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Disabled people find growing opportunities in Zhejiang

China Daily| Updated: March 14, 2023 L M S

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Yao Keyou works in a factory belonging to the Fenghui Bamboo and Wood Products Company in Huzhou, Zhejiang province. FENG XIAOYING/CHINA DAILY

Bamboo factory helps boost income for blind, deaf and others

Disabled people in remote villages in Zhejiang province have found extra ways to earn money in recent years as the country focuses on achieving common prosperity.

For example, Yao Keyou, who is physically disabled, is responsible for the maintenance and repair of bamboo packaging at a factory in Huzhou city, and earns about 5,000 yuan ($726) per month.

Miao Yonghong, who is unable to hear or speak, earns a similar amount weaving curtains at the same factory, which is near her home.

Fifteen other disabled people like Yao and Miao work at the 50,000-square-meter factory. They have jobs thanks to an entrepreneur who set up a business providing work for people with disabilities in Zhejiang and neighboring Anhui province. As a result the incomes of 42 families have increased and they are now living better lives.

With an annual output value of 120 million yuan, the Fenghui Bamboo and Wood Products Company was founded in 2005 by Liang Ruirong, who himself has a physical disability.

Located in his hometown of Meixi township, in Huzhou's Anji county, the company makes a variety of bamboo products, from daily household necessities and woven items to bamboo utensils, as well as bamboo fiber products and building materials.

Many left-behind residents and people with disabilities in rural areas previously lived alone and had little-to-no chance of securing a stable job due to their physical condition or age, according to Liang.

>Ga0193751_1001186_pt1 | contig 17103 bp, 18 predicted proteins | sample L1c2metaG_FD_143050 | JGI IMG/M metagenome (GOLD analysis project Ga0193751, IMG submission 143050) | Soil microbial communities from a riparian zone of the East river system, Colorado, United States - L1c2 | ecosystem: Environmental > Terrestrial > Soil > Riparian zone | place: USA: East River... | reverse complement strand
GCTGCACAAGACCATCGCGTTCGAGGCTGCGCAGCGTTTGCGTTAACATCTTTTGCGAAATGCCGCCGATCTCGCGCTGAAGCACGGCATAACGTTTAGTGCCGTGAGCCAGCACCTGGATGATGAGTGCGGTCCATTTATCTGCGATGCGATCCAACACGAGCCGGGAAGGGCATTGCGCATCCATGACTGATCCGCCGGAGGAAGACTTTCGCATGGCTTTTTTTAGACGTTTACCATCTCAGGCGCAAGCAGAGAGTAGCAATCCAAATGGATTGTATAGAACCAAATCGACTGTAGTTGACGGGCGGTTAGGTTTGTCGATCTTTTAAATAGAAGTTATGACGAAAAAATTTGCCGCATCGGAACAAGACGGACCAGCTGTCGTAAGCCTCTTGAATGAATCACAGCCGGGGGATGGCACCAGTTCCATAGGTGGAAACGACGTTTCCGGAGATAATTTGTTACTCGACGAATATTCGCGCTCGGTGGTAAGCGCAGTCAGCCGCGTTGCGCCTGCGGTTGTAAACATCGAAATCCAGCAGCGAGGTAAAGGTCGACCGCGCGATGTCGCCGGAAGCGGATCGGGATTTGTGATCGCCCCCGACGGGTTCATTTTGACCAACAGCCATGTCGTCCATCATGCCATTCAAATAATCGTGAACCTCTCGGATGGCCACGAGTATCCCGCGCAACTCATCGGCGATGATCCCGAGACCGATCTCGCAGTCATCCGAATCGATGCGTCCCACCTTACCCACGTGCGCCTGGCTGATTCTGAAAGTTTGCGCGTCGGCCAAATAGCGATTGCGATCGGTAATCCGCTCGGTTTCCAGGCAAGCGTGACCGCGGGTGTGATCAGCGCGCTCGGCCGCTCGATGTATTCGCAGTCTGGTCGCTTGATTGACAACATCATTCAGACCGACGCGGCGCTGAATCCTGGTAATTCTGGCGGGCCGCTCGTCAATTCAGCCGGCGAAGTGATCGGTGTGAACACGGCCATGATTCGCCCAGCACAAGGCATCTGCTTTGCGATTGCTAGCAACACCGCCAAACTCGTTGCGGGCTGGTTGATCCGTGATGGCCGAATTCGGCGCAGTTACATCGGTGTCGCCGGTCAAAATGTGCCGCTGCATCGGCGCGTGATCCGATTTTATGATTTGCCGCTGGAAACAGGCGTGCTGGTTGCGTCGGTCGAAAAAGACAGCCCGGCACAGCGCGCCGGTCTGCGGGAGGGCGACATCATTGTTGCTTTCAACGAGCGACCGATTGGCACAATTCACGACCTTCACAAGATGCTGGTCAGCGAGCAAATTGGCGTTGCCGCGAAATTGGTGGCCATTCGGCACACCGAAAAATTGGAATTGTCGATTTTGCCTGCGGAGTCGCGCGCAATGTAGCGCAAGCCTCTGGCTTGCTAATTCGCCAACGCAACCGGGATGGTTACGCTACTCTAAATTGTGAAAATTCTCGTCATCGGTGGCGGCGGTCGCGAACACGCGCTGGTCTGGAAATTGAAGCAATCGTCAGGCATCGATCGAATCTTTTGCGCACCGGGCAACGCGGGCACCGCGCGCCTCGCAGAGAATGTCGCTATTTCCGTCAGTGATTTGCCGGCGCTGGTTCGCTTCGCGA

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Bamboo products on display in a showroom at the factory. FENG XIAOYING/CHINA DAILY

He understood this plight all too well.

Born into a poor farmer's family in Dushantou village in 1960, Liang contracted polio when he was a child, which complicated life.

After failing to pass the national college entrance examination, he made a living working in fields and collecting pig droppings for manure.

After about a year, Liang seized the rare opportunity to become a full-time employee at a bamboo whip factory in a neighboring town. Humble, curious and hardworking, he was promoted to workshop director after five years, and developed 50 new bamboo and wood products.

Over time, the idea of setting up his own company began to take shape. "We didn't have the money," he said. "I had to borrow it from friends. I set the factory up near home with 10 colleagues."

During the first few years, when the products were ready, Liang traveled with the delivery van to present them to customers in person.

"To save on accommodations, I often slept in the van with the driver at night," he said.

As his business grew, Liang never forgot about the hardships he had to endure because of his physical disability.

As company chairman, he created jobs on the processing lines, which do not require physical exertion and are easy to master. To ensure that as many people as possible could benefit from his success, the company set up a charity in 2010.

Each year, the charity donates 250,000 yuan to help people with disabilities in Meixi township and 1.37 million yuan to improve the infrastructure in communities.

After nearly two decades of rapid development, Liang's company is now renowned for being one of China's largest manufacturers and exporters of bamboo and wood products. It is also one of the country's largest producers of natural food packaging containers and restaurant utensils.

These green and environmentally friendly products are not only popular with Chinese customers, but are also well-received abroad, particularly in the United States, Europe and Japan.

"The company's overseas sales reached $13.27 million last year," Liang said, adding that the products will help contribute to national goals to peak carbon emissions by 2030 and reach carbon neutrality by 2060.

For Liang, the company has set an example to the world, showing that it is possible to strike the right balance between economic development, making money and environmental protection.